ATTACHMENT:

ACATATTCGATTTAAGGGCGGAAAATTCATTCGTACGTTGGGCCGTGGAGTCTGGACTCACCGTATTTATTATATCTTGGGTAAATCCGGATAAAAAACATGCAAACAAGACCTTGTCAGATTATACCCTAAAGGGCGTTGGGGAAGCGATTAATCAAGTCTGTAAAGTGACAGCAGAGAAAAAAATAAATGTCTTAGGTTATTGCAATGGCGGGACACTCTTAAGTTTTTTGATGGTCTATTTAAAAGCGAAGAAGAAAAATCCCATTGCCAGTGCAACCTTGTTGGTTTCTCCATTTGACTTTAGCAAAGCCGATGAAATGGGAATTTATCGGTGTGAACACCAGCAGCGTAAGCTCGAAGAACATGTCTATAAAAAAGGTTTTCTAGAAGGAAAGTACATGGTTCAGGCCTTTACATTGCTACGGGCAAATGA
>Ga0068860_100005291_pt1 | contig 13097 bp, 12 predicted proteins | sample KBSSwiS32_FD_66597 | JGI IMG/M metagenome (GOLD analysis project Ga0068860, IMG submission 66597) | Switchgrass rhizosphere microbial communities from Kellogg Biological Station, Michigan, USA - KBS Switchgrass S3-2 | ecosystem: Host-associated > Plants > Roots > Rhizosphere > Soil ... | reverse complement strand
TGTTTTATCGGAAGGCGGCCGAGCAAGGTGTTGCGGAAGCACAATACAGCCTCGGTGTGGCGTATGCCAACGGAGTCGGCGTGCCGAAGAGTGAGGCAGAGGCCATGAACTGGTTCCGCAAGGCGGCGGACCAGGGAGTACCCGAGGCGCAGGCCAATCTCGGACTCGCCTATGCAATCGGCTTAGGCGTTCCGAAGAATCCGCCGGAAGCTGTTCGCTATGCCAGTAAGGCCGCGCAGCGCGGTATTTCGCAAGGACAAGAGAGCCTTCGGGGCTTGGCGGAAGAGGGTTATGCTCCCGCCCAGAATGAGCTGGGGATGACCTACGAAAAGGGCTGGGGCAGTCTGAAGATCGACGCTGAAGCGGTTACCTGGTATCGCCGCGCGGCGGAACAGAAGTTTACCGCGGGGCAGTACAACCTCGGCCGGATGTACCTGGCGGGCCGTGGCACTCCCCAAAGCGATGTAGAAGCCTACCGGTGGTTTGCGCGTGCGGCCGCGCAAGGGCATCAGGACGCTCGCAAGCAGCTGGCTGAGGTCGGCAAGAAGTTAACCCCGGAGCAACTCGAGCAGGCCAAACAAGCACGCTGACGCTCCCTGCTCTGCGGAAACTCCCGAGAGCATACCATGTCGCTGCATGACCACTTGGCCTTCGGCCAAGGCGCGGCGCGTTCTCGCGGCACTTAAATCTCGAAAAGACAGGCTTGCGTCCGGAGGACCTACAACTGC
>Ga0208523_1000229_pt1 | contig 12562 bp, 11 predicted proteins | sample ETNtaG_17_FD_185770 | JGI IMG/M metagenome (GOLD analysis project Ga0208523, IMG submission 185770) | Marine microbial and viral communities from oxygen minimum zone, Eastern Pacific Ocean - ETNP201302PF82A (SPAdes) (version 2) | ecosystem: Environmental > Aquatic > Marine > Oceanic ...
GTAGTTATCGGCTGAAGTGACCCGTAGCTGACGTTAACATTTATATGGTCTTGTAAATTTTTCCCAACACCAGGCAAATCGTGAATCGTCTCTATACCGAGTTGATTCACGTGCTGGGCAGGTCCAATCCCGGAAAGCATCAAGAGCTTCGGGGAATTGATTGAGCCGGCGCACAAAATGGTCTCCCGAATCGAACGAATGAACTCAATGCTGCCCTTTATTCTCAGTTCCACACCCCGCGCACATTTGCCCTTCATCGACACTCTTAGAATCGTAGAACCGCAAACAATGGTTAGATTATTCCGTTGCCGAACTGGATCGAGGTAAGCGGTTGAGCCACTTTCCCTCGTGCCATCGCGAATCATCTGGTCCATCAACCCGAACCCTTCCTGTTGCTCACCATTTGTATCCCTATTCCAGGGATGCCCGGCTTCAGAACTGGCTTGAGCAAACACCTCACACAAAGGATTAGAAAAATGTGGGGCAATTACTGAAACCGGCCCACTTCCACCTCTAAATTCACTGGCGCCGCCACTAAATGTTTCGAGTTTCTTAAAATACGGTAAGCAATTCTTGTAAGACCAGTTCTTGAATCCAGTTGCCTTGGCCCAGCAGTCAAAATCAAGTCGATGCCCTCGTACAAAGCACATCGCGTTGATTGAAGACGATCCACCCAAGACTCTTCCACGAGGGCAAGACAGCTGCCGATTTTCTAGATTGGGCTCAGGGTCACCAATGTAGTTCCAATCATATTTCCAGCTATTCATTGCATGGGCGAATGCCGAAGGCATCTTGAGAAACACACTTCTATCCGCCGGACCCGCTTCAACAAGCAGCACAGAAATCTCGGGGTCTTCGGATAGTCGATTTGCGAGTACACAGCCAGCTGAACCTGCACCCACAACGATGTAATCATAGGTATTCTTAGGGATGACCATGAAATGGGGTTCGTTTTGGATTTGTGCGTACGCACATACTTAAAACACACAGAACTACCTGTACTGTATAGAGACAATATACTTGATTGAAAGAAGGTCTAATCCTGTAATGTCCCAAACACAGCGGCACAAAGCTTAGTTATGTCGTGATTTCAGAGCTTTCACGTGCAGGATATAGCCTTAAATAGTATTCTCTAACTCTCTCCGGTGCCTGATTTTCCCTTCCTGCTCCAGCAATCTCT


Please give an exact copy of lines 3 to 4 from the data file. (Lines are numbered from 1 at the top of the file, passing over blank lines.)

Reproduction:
TGTTTTATCGGAAGGCGGCCGAGCAAGGTGTTGCGGAAGCACAATACAGCCTCGGTGTGGCGTATGCCAACGGAGTCGGCGTGCCGAAGAGTGAGGCAGAGGCCATGAACTGGTTCCGCAAGGCGGCGGACCAGGGAGTACCCGAGGCGCAGGCCAATCTCGGACTCGCCTATGCAATCGGCTTAGGCGTTCCGAAGAATCCGCCGGAAGCTGTTCGCTATGCCAGTAAGGCCGCGCAGCGCGGTATTTCGCAAGGACAAGAGAGCCTTCGGGGCTTGGCGGAAGAGGGTTATGCTCCCGCCCAGAATGAGCTGGGGATGACCTACGAAAAGGGCTGGGGCAGTCTGAAGATCGACGCTGAAGCGGTTACCTGGTATCGCCGCGCGGCGGAACAGAAGTTTACCGCGGGGCAGTACAACCTCGGCCGGATGTACCTGGCGGGCCGTGGCACTCCCCAAAGCGATGTAGAAGCCTACCGGTGGTTTGCGCGTGCGGCCGCGCAAGGGCATCAGGACGCTCGCAAGCAGCTGGCTGAGGTCGGCAAGAAGTTAACCCCGGAGCAACTCGAGCAGGCCAAACAAGCACGCTGACGCTCCCTGCTCTGCGGAAACTCCCGAGAGCATACCATGTCGCTGCATGACCACTTGGCCTTCGGCCAAGGCGCGGCGCGTTCTCGCGGCACTTAAATCTCGAAAAGACAGGCTTGCGTCCGGAGGACCTACAACTGC
>Ga0208523_1000229_pt1 | contig 12562 bp, 11 predicted proteins | sample ETNtaG_17_FD_185770 | JGI IMG/M metagenome (GOLD analysis project Ga0208523, IMG submission 185770) | Marine microbial and viral communities from oxygen minimum zone, Eastern Pacific Ocean - ETNP201302PF82A (SPAdes) (version 2) | ecosystem: Environmental > Aquatic > Marine > Oceanic ...